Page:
The Student News Site of Sonoma State University

Sonoma State Star

The Student News Site of Sonoma State University

Sonoma State Star

The Student News Site of Sonoma State University

Sonoma State Star

    Black student union hosts day of engagement


    Sleepy-eyed students toting cups of coffee, chattering bushy squirrels, and grasses blowing softly in the breeze could all be seen and heard on the cool, early morning of Saturday the 22nd. 

    To the average passerby, the proceedings of Sonoma State appeared calm; to members of Sonoma State’s Black Student Union and prominent figures of our community, their morning was nothing short of powerful and salient. 

    For the first time ever, Sonoma County’s Black Forum and members of the Black Student Union hosted a day of engagement. Their annual Youth Summit was considered a success by most everyone. 

    “We’re trying to reach out,” said Sonoma County Black Forum member, Regina Brennan, “to people of color and all people, so we can be a better, stronger community.”

    “We wanted to give the students opportunities,” Brennan continued, “not only for a career and college fair, but also opportunities to learn new skills, to connect with each other, and to figure out how to make this world – this community – better, stronger.”

    Among the dancers, singers and networking crowd engaged in enthusiastic conversations, there were parents, students and community members from all over, specifically from Windsor High, Sacramento, and Oakland Tech. An 8-year-old boy was even said to have attended alongside his older sister. 

    Topics like leadership, education, technology and entrepreneurship were all well considered and addressed throughout the active discussions featured that day. Ultimately, the main focus was on making connections and enjoying new experiences.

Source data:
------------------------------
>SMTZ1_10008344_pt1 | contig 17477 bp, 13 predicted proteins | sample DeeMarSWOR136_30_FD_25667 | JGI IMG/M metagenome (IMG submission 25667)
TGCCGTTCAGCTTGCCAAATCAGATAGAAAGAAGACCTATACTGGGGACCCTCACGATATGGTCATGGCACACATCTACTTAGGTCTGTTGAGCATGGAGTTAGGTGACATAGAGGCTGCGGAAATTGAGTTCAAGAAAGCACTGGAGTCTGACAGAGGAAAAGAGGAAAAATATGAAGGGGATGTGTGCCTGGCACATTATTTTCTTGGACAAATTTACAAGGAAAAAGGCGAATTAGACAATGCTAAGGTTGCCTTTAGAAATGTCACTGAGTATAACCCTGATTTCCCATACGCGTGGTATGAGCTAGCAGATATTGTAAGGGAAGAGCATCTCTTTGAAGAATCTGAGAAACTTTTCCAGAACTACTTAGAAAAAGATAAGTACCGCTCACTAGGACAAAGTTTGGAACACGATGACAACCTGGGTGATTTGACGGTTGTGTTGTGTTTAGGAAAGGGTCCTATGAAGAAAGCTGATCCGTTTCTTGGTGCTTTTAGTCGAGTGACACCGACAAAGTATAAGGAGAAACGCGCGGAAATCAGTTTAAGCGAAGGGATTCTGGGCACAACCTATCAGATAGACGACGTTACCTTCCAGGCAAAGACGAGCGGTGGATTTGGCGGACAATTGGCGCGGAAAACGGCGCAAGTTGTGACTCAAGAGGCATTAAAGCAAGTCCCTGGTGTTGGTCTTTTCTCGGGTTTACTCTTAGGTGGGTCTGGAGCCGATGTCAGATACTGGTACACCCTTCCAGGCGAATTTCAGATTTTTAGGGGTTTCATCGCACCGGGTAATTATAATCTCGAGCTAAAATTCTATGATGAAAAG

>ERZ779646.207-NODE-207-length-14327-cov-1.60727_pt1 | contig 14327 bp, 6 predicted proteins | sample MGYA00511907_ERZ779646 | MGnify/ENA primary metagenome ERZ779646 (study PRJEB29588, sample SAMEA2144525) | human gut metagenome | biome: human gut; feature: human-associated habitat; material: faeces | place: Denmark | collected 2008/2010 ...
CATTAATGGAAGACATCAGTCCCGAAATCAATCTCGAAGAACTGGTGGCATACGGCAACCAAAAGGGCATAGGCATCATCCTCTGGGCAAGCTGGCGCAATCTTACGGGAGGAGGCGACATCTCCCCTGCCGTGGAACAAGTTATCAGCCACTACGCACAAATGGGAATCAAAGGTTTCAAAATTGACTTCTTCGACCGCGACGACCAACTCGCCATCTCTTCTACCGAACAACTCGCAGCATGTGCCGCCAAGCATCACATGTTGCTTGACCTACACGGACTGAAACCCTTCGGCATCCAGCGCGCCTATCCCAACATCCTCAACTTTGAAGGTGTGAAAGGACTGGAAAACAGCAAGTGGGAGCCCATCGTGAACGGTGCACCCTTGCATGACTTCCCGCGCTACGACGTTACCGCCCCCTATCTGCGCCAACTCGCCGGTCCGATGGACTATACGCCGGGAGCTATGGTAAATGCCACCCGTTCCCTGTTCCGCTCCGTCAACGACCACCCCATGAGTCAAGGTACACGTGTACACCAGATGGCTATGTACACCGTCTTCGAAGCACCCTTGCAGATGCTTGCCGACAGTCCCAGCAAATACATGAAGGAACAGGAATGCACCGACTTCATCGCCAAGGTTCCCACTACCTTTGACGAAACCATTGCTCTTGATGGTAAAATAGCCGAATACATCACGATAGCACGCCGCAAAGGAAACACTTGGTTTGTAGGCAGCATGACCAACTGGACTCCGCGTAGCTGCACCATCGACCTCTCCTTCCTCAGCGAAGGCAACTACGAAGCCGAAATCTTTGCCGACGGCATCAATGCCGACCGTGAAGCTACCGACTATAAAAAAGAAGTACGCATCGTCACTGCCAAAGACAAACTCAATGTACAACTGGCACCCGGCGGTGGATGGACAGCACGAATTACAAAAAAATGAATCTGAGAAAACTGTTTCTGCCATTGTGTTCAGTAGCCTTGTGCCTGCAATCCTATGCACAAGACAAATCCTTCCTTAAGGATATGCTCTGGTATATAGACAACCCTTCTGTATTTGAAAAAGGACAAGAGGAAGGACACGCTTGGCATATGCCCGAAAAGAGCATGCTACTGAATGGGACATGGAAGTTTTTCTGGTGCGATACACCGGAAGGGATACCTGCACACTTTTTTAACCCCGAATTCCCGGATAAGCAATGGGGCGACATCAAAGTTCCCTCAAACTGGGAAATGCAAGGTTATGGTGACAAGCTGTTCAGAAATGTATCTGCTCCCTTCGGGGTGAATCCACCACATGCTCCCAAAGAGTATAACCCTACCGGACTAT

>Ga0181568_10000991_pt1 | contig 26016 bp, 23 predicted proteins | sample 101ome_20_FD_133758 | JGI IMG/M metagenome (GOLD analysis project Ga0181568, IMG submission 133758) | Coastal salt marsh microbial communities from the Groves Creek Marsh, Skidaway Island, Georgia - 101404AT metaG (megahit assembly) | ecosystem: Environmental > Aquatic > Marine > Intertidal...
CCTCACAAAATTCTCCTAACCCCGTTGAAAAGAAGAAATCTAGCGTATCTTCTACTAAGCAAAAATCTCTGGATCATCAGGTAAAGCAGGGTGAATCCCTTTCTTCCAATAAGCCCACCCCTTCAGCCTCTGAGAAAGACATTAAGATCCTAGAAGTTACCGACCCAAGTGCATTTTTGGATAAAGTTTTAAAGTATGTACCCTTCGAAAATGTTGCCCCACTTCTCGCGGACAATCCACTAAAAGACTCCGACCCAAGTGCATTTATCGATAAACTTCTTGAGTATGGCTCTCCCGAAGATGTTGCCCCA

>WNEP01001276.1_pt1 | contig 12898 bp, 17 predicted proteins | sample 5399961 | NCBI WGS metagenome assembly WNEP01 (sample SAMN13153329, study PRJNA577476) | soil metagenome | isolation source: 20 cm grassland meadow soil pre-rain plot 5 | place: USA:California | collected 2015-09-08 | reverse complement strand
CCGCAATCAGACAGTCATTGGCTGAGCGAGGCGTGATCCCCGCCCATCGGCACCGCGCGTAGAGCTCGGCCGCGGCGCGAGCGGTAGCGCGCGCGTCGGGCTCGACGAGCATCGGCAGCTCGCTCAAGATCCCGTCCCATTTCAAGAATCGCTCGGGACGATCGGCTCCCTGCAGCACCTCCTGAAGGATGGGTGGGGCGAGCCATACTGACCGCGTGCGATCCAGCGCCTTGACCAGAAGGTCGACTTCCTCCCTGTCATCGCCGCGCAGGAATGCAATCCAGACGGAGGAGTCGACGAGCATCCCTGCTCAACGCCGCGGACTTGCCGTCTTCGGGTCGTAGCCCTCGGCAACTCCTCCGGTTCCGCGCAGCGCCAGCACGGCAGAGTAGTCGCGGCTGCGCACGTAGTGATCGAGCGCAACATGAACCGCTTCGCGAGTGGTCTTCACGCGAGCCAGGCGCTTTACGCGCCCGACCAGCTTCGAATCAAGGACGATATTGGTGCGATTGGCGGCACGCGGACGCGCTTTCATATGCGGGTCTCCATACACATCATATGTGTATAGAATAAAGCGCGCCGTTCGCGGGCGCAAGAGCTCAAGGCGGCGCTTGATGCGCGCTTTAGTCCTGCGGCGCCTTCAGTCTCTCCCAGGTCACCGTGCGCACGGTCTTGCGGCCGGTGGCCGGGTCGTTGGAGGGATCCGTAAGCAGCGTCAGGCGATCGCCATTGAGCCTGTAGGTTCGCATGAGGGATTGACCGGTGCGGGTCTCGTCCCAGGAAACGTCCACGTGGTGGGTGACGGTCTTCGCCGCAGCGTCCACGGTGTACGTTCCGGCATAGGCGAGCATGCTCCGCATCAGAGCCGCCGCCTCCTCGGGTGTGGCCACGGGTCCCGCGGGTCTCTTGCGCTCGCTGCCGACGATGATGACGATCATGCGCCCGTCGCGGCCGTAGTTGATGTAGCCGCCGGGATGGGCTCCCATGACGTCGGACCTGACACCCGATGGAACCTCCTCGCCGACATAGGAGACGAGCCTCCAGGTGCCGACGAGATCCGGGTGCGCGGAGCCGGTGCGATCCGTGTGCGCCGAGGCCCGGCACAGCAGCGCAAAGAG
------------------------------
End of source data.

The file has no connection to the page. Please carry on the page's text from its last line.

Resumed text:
Workshops also helped students to gain confidence and skills in areas such as coding, financial literacy and their transition from high school to college.

    Additionally, according to volunteers and attendants, keynote speakers, panels of current and graduate college students and prominent figures such as Tyler-Avery Louis, this year’s Miss Sonoma County, really served to empower and inspire the students. 

    On their opinion of the event, first-year psychology majors and members of Sonoma State’s BSU Gabby Bright and Jasmine Carter had a lot to share.

    “It’s good for the high schoolers,” said Bright, “It gives them a sense of community before they get here. When I first got here… it was definitely a culture shock.” 

    Carter agreed that, “It was definitely a success. A lot of kids showed up, it seemed like they’re taking away a lot. I think if this continues on for years it will definitely improve how many African American students go to college and are successful when they get there.”

    Both girls are currently enjoying their stay in Sonoma State’s V.I.B.E.S housing. 

    Created, in part, by Tramaine Austin-Dillon, a staff member of Sonoma State’s Residential Life programs, the Visionaries Inspiring Black Educated Students community was intended to accomplish a goal not unlike the 2018 Youth Summits.

    Austin-Dillon specified that the brand-new community was, “designed to provide leadership, community, guidance and a living space for students that identify with or are in support of the Black/Pan-African Community at SSU. 

    Similarly, the Sonoma County Black Forum was organized and thrown into effect just last year, in the August of 2017.

    “We came together because we felt that our youths are a little underrepresented,” said Claudia De La Pena, member of the Sonoma County Black Forum.

    “Our mission,” added Brennan, “is to be advocates of the youths of the community, and community as a whole.”

    The event, in truth, really was a community effort. Deep gratitude was expressed by the event’s organizers to the support of President Judy Sakaki, the Community Engagement Fund, the Santa Rosa City School district, and the efforts of volunteers and many others. 

    As for the future of the annual Youth Summit, Brennan added, “we’re hoping that this is something that BSU students will take on and make their own.” 

    Considering that – according to Carter, “it seemed like everyone was really close even though they were strangers when they got there,” the next annual Youth Summit should be something to get excited about.

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